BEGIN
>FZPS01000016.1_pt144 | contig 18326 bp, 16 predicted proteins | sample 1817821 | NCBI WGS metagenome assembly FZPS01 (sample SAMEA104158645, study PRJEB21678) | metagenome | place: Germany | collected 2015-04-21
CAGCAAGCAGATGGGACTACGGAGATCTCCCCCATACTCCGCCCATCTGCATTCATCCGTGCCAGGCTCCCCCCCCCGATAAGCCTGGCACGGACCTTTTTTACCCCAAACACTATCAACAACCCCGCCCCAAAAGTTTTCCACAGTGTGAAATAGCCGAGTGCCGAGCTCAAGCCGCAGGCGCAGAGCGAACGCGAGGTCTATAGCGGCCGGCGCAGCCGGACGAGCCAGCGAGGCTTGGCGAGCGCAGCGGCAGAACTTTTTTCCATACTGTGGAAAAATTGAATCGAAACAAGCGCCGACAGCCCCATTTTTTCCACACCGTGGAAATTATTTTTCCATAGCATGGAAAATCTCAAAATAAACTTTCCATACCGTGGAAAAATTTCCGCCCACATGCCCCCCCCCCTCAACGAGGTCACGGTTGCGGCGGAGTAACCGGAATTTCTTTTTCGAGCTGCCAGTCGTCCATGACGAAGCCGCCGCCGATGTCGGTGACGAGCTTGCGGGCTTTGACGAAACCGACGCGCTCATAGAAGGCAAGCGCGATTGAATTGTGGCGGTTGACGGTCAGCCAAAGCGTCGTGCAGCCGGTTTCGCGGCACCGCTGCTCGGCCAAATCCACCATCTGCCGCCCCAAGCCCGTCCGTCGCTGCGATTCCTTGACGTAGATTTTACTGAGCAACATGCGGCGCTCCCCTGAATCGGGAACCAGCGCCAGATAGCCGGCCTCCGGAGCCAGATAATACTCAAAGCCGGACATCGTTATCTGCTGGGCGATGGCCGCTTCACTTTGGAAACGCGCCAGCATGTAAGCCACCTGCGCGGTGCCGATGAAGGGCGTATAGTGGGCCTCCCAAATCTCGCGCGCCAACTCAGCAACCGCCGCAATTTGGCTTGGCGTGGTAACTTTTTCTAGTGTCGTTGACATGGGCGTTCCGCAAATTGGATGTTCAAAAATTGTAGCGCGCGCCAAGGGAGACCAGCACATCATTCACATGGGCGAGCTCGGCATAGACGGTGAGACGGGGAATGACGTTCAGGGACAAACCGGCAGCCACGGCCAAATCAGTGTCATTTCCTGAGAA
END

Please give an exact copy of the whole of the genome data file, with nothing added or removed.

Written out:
>FZPS01000016.1_pt144 | contig 18326 bp, 16 predicted proteins | sample 1817821 | NCBI WGS metagenome assembly FZPS01 (sample SAMEA104158645, study PRJEB21678) | metagenome | place: Germany | collected 2015-04-21
CAGCAAGCAGATGGGACTACGGAGATCTCCCCCATACTCCGCCCATCTGCATTCATCCGTGCCAGGCTCCCCCCCCCGATAAGCCTGGCACGGACCTTTTTTACCCCAAACACTATCAACAACCCCGCCCCAAAAGTTTTCCACAGTGTGAAATAGCCGAGTGCCGAGCTCAAGCCGCAGGCGCAGAGCGAACGCGAGGTCTATAGCGGCCGGCGCAGCCGGACGAGCCAGCGAGGCTTGGCGAGCGCAGCGGCAGAACTTTTTTCCATACTGTGGAAAAATTGAATCGAAACAAGCGCCGACAGCCCCATTTTTTCCACACCGTGGAAATTATTTTTCCATAGCATGGAAAATCTCAAAATAAACTTTCCATACCGTGGAAAAATTTCCGCCCACATGCCCCCCCCCCTCAACGAGGTCACGGTTGCGGCGGAGTAACCGGAATTTCTTTTTCGAGCTGCCAGTCGTCCATGACGAAGCCGCCGCCGATGTCGGTGACGAGCTTGCGGGCTTTGACGAAACCGACGCGCTCATAGAAGGCAAGCGCGATTGAATTGTGGCGGTTGACGGTCAGCCAAAGCGTCGTGCAGCCGGTTTCGCGGCACCGCTGCTCGGCCAAATCCACCATCTGCCGCCCCAAGCCCGTCCGTCGCTGCGATTCCTTGACGTAGATTTTACTGAGCAACATGCGGCGCTCCCCTGAATCGGGAACCAGCGCCAGATAGCCGGCCTCCGGAGCCAGATAATACTCAAAGCCGGACATCGTTATCTGCTGGGCGATGGCCGCTTCACTTTGGAAACGCGCCAGCATGTAAGCCACCTGCGCGGTGCCGATGAAGGGCGTATAGTGGGCCTCCCAAATCTCGCGCGCCAACTCAGCAACCGCCGCAATTTGGCTTGGCGTGGTAACTTTTTCTAGTGTCGTTGACATGGGCGTTCCGCAAATTGGATGTTCAAAAATTGTAGCGCGCGCCAAGGGAGACCAGCACATCATTCACATGGGCGAGCTCGGCATAGACGGTGAGACGGGGAATGACGTTCAGGGACAAACCGGCAGCCACGGCCAAATCAGTGTCATTTCCTGAGAA